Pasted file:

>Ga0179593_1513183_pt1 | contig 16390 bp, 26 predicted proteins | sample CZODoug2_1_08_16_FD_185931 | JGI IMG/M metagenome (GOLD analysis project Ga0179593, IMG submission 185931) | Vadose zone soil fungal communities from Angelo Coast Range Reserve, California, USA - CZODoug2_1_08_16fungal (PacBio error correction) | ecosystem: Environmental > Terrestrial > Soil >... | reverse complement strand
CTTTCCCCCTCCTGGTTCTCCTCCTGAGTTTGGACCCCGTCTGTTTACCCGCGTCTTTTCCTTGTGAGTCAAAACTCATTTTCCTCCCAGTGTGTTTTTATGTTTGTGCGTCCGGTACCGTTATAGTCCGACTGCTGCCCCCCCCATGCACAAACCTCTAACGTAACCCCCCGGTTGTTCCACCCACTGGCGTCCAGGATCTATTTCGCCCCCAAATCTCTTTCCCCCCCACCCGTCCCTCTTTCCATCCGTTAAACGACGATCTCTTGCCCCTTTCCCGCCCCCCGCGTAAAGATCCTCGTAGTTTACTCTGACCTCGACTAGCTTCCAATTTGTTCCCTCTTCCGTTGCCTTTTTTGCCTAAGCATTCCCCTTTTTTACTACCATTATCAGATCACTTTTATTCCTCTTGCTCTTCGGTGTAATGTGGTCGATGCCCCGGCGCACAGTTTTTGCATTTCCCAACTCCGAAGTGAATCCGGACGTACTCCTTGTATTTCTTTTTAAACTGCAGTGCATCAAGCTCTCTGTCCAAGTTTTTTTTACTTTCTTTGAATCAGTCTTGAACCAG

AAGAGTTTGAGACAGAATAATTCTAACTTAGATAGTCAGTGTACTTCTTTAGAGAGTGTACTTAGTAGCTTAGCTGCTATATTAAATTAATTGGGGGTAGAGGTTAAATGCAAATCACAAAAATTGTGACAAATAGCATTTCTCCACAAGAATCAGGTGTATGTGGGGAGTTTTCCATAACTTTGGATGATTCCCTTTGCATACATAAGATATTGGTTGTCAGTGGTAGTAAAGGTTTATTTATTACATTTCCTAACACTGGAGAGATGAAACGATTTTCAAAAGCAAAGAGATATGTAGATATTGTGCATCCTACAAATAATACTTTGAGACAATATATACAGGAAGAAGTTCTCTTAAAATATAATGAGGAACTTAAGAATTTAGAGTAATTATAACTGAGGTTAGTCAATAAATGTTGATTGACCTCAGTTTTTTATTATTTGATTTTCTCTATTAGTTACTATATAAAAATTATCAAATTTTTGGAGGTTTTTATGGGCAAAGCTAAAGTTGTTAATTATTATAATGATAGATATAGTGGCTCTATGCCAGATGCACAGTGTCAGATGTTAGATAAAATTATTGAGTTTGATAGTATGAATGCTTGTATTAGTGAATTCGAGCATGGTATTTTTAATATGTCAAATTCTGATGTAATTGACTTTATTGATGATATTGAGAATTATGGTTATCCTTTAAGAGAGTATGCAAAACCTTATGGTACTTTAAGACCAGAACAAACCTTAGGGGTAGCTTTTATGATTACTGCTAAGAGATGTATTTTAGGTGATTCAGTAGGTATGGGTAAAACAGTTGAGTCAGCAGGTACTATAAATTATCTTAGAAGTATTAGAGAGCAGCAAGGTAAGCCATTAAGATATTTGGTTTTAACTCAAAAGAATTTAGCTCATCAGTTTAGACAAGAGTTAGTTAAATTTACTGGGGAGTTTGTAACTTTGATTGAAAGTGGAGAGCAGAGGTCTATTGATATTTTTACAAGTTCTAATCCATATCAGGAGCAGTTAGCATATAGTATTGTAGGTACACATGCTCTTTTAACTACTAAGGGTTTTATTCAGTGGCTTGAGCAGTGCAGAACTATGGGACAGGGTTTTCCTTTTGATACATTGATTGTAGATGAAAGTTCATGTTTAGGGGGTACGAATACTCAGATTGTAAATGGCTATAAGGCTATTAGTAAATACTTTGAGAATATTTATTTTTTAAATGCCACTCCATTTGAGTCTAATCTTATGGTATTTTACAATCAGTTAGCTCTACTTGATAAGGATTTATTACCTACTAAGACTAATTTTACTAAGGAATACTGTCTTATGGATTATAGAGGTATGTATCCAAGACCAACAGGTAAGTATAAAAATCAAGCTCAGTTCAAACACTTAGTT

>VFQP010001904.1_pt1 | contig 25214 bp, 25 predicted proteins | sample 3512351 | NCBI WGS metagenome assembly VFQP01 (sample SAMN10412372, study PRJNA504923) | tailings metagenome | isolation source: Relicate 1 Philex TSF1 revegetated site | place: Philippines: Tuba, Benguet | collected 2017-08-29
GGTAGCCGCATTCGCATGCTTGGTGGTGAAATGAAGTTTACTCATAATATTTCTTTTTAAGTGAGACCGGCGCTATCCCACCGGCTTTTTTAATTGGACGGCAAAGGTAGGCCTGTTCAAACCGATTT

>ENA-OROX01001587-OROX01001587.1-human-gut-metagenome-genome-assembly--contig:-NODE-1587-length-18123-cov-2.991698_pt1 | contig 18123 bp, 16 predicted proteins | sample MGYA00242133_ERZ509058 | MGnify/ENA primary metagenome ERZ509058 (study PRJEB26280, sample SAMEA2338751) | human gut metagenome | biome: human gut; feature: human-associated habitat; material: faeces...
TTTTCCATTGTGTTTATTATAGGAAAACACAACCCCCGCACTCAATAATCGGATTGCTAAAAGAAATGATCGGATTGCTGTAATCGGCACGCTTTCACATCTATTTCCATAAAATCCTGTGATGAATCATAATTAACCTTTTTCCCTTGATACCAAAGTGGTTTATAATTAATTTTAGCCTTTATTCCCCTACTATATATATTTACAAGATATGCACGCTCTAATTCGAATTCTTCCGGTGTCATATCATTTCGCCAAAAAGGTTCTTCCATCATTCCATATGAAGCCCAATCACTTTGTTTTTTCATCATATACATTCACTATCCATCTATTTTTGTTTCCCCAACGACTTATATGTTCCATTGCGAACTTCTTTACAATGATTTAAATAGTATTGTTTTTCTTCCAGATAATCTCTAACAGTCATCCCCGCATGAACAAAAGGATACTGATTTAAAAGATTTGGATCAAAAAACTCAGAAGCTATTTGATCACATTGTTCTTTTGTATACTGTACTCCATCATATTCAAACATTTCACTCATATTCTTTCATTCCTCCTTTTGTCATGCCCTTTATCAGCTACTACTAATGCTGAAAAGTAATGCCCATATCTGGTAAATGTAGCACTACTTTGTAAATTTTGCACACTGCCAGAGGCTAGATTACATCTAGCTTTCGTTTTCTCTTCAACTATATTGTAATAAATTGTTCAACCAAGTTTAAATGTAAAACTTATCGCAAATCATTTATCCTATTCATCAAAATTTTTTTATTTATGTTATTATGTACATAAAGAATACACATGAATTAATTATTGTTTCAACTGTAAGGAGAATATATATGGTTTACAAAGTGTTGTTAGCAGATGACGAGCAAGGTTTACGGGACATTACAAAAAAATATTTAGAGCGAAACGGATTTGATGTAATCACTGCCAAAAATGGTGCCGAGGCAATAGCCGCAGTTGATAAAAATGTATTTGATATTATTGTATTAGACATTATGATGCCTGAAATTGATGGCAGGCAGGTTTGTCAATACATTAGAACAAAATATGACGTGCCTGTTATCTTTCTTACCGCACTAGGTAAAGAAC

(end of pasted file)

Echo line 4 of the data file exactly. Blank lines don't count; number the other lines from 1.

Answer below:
>VFQP010001904.1_pt1 | contig 25214 bp, 25 predicted proteins | sample 3512351 | NCBI WGS metagenome assembly VFQP01 (sample SAMN10412372, study PRJNA504923) | tailings metagenome | isolation source: Relicate 1 Philex TSF1 revegetated site | place: Philippines: Tuba, Benguet | collected 2017-08-29